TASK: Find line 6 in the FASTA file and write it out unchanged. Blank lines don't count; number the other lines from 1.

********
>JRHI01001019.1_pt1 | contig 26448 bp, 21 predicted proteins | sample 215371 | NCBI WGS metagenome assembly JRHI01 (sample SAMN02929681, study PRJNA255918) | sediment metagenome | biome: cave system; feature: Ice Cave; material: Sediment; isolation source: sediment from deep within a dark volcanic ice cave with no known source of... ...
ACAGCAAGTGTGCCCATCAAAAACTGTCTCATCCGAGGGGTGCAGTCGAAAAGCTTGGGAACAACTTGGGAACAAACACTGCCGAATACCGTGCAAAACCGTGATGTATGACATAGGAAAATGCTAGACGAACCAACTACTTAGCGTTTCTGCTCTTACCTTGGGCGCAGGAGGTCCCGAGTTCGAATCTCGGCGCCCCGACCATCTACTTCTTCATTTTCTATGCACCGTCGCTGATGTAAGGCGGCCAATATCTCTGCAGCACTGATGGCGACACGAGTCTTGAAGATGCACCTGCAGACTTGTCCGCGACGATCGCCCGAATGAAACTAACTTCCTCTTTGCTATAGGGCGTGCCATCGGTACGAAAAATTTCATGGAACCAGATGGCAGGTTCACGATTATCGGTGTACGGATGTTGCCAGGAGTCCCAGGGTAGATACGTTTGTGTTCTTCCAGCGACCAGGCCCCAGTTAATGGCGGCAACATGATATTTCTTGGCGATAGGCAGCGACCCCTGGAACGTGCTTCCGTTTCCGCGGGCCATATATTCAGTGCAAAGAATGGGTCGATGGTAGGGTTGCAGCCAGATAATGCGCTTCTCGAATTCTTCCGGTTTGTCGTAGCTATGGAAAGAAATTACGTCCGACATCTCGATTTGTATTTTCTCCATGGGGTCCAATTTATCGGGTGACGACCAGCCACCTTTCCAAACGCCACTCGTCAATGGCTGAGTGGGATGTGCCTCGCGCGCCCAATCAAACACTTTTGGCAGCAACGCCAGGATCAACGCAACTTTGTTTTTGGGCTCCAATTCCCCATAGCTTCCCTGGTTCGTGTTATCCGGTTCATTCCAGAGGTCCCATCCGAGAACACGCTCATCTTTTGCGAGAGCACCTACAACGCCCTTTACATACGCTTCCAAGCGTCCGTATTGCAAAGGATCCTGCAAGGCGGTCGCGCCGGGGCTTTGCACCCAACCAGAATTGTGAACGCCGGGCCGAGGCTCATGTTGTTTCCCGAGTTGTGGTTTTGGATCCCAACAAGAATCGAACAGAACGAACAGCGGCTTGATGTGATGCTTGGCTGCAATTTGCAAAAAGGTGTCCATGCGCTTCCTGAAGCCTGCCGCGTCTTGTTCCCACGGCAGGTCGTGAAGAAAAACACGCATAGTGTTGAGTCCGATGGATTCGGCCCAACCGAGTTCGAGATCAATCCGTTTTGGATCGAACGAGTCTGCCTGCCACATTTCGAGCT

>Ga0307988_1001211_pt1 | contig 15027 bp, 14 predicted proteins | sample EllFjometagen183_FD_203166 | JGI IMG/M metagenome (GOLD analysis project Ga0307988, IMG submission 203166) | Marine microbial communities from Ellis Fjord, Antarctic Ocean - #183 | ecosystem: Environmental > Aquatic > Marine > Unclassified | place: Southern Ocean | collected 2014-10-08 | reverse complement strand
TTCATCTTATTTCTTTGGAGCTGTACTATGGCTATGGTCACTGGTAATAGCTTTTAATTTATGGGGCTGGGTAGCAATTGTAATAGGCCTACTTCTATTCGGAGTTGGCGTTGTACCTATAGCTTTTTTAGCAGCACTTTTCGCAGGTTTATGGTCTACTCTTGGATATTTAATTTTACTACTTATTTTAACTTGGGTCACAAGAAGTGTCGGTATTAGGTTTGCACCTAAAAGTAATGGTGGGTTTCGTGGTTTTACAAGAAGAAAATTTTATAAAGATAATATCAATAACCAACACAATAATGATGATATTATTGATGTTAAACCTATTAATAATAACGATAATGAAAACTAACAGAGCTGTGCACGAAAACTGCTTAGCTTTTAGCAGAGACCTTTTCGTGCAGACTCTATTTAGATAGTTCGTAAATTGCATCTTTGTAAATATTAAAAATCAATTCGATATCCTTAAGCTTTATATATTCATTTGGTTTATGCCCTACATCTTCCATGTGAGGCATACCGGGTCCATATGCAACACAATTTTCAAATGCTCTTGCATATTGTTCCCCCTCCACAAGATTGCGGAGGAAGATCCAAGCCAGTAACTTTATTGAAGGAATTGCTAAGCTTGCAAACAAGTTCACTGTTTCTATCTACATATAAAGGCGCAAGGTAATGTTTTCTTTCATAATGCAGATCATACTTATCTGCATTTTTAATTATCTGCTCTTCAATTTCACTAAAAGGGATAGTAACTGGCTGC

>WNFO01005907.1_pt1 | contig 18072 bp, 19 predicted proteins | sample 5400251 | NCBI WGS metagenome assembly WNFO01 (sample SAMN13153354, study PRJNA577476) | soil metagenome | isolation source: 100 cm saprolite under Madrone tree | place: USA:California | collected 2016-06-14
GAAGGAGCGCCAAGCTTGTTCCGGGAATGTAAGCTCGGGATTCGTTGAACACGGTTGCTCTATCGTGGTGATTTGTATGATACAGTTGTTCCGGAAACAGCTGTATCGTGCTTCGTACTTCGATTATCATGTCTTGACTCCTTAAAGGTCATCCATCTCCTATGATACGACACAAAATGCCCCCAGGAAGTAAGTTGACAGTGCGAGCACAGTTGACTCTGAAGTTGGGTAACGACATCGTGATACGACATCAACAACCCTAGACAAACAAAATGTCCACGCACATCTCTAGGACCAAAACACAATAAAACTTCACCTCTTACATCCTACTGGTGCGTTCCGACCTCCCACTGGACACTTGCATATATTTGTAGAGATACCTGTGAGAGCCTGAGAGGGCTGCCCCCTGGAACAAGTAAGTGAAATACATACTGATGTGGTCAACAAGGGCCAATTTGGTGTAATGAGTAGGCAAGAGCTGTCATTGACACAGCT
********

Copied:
GAAGGAGCGCCAAGCTTGTTCCGGGAATGTAAGCTCGGGATTCGTTGAACACGGTTGCTCTATCGTGGTGATTTGTATGATACAGTTGTTCCGGAAACAGCTGTATCGTGCTTCGTACTTCGATTATCATGTCTTGACTCCTTAAAGGTCATCCATCTCCTATGATACGACACAAAATGCCCCCAGGAAGTAAGTTGACAGTGCGAGCACAGTTGACTCTGAAGTTGGGTAACGACATCGTGATACGACATCAACAACCCTAGACAAACAAAATGTCCACGCACATCTCTAGGACCAAAACACAATAAAACTTCACCTCTTACATCCTACTGGTGCGTTCCGACCTCCCACTGGACACTTGCATATATTTGTAGAGATACCTGTGAGAGCCTGAGAGGGCTGCCCCCTGGAACAAGTAAGTGAAATACATACTGATGTGGTCAACAAGGGCCAATTTGGTGTAATGAGTAGGCAAGAGCTGTCATTGACACAGCT